Scarface contains more cruelty than any of its gangster picture predecessors, but there's a squarer for every killing. The blows are always softened by judicial preachments and sad endings for the sinners.

Scarface contains more cruelty than any of its gangster picture predecessors, but there’s a squarer for every killing. The blows are always softened by judicial preachments and sad endings for the sinners.

There is none of the Public Enemy’s tracing the mug from boyhood to blame the environment for the cause this time. Paul Muni is a bad one in the first spin of the spindle, murdering a gent while he (Muni) is still just an introductory shadow on the wall. He whistles an operatic aria before shooting his cannon, which signalizes when he’s going to kill somebody from then on.

Plot traces the rise of Scarface from the position of bodyguard for an early district beer baron to the booze chief of the whole city. Along the way he overthrows his employer and later has him slain. He even cops the boss’ girl. She’s a wicked blonde with a love for gunmen and gunfire, and she of all the gang is left unpunished at the finish.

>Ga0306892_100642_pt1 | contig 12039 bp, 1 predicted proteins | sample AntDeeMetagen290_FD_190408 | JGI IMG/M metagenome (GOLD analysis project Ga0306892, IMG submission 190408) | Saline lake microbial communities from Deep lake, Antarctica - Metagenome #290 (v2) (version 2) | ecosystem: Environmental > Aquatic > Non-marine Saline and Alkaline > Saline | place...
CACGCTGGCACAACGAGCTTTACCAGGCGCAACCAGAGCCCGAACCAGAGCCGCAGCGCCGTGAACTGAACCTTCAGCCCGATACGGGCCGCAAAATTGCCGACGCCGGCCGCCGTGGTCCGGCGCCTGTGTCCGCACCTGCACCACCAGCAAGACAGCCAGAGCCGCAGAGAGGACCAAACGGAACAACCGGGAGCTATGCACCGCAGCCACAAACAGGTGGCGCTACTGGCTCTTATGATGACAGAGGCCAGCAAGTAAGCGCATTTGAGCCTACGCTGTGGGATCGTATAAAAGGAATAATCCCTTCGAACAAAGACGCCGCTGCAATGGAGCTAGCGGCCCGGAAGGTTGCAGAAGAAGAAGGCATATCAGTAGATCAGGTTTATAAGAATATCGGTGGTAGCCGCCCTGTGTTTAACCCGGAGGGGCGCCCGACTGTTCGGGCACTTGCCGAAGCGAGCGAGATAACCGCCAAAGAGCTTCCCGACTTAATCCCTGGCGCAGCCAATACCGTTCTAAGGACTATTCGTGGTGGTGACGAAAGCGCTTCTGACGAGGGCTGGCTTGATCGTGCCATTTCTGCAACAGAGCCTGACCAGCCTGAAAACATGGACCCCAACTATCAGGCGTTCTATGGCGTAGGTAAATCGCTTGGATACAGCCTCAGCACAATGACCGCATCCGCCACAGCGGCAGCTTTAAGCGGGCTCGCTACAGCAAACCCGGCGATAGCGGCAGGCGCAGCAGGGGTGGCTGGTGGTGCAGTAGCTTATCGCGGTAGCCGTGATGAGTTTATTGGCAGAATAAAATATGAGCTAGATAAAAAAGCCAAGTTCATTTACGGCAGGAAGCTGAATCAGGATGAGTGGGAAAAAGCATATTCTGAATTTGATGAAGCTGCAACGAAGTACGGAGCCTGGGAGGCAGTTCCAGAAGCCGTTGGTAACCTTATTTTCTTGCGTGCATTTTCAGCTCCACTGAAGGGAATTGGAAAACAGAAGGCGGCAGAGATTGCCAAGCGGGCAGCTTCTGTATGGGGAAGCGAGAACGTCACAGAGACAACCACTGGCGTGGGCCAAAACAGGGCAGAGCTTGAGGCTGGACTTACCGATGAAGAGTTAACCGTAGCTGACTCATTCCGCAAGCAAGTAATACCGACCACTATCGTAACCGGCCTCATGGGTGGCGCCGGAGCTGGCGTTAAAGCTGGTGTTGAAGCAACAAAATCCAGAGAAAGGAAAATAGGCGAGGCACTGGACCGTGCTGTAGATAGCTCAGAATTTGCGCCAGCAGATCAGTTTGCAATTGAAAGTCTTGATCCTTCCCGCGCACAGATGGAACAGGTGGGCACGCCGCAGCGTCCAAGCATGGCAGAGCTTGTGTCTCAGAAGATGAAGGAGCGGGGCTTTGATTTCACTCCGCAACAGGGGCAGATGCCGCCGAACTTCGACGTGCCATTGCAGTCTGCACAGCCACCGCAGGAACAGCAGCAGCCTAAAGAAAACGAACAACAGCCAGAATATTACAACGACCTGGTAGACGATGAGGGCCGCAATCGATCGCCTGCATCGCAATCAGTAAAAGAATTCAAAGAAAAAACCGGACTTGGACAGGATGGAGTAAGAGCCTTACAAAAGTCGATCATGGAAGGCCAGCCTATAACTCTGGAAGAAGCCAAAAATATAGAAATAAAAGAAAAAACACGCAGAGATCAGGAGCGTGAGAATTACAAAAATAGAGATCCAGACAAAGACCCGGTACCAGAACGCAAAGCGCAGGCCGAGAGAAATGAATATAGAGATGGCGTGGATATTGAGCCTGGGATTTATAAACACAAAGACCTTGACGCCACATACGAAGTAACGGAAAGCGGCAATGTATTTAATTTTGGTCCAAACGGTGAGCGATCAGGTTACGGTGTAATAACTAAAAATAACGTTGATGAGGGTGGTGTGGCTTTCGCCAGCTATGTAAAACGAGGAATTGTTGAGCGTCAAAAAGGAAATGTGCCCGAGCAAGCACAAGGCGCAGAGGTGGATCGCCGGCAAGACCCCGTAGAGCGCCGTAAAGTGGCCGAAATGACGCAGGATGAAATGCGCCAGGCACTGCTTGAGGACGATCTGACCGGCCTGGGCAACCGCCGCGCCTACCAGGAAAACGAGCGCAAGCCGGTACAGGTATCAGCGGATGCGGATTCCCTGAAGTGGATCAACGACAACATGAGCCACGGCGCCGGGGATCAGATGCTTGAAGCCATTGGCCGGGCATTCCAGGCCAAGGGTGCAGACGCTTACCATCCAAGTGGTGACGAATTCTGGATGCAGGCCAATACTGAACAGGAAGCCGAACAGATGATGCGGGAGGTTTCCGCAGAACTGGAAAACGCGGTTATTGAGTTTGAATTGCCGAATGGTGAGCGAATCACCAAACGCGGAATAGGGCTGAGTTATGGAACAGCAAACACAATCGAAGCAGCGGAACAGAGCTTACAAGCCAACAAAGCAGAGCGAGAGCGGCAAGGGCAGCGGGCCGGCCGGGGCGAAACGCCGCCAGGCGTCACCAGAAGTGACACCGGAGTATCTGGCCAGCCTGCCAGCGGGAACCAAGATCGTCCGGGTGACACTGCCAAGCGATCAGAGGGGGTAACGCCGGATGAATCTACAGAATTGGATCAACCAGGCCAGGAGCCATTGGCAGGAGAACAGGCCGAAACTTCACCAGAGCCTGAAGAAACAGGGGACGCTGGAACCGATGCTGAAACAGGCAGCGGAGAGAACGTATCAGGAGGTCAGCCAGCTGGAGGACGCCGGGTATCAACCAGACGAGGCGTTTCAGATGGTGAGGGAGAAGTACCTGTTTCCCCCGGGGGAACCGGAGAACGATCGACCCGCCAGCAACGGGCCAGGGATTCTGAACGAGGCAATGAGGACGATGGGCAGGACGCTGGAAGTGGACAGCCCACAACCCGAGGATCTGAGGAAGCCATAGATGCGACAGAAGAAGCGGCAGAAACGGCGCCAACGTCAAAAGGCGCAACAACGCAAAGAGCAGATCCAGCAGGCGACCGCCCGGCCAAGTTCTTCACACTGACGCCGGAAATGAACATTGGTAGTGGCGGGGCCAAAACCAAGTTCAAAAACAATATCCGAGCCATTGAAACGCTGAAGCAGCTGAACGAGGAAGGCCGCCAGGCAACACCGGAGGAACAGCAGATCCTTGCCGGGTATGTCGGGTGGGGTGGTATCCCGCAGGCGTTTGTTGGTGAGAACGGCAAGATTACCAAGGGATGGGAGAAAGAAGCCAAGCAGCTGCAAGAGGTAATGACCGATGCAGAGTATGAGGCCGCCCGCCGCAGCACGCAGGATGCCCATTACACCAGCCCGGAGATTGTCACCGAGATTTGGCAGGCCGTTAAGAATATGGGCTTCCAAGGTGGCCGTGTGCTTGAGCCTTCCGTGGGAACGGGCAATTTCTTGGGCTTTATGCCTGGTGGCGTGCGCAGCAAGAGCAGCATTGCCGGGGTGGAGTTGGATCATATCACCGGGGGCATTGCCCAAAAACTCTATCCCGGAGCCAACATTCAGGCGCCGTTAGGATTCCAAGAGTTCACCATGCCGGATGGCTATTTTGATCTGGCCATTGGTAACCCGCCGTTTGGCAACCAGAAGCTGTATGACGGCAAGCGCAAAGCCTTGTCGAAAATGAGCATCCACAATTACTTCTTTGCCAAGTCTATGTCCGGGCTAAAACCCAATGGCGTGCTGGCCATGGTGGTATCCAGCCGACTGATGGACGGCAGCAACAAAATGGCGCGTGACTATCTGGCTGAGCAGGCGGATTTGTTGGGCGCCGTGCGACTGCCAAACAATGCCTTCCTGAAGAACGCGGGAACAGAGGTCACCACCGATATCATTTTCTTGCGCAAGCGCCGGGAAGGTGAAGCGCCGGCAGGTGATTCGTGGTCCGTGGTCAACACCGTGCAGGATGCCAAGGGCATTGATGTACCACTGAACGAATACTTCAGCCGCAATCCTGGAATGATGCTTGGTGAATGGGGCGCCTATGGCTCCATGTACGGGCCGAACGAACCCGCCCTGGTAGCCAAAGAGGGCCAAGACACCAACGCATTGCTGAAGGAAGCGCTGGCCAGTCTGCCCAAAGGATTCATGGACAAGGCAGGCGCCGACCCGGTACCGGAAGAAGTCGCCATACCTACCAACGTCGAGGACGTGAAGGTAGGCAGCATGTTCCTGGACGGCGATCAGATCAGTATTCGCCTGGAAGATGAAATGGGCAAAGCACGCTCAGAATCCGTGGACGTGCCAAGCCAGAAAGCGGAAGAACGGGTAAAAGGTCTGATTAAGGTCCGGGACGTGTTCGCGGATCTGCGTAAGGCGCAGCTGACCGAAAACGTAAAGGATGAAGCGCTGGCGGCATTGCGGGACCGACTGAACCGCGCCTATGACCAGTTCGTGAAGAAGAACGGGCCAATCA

George Raft gets most of the sympathy for his Rinaldo. He talks little and habitually tosses a coin while doing most of his pal’s private gat work. Karen Morley has to fight an apparently natural air of refinement to get into the moll atmosphere, but she makes her part sit up and talk. Ann Dvorak is okay as Scarface’s kid sister.

Scarface

Production

Hughes/United Artists. Director Howard Hawks; Producer Howard Hughes; Screenplay Ben Hecht, W. R. Burnett, John Lee Mahin, Seton I. Miller; Camera Lee Garmes, L. William O'Connell; Editor Edward Curtiss; Music Adolph Tandler, Gustav Arnheim; Art Director Harry Olivier

Crew

(B&W) Widescreen. Available on VHS, DVD. Extract of a review from 1932. Running time: 90 MIN.

With

Paul Muni Ann Dvorak Karen Morley George Raft Boris Karloff Osgood Perkins

Filed Under:

Follow @Variety on Twitter for breaking news, reviews and more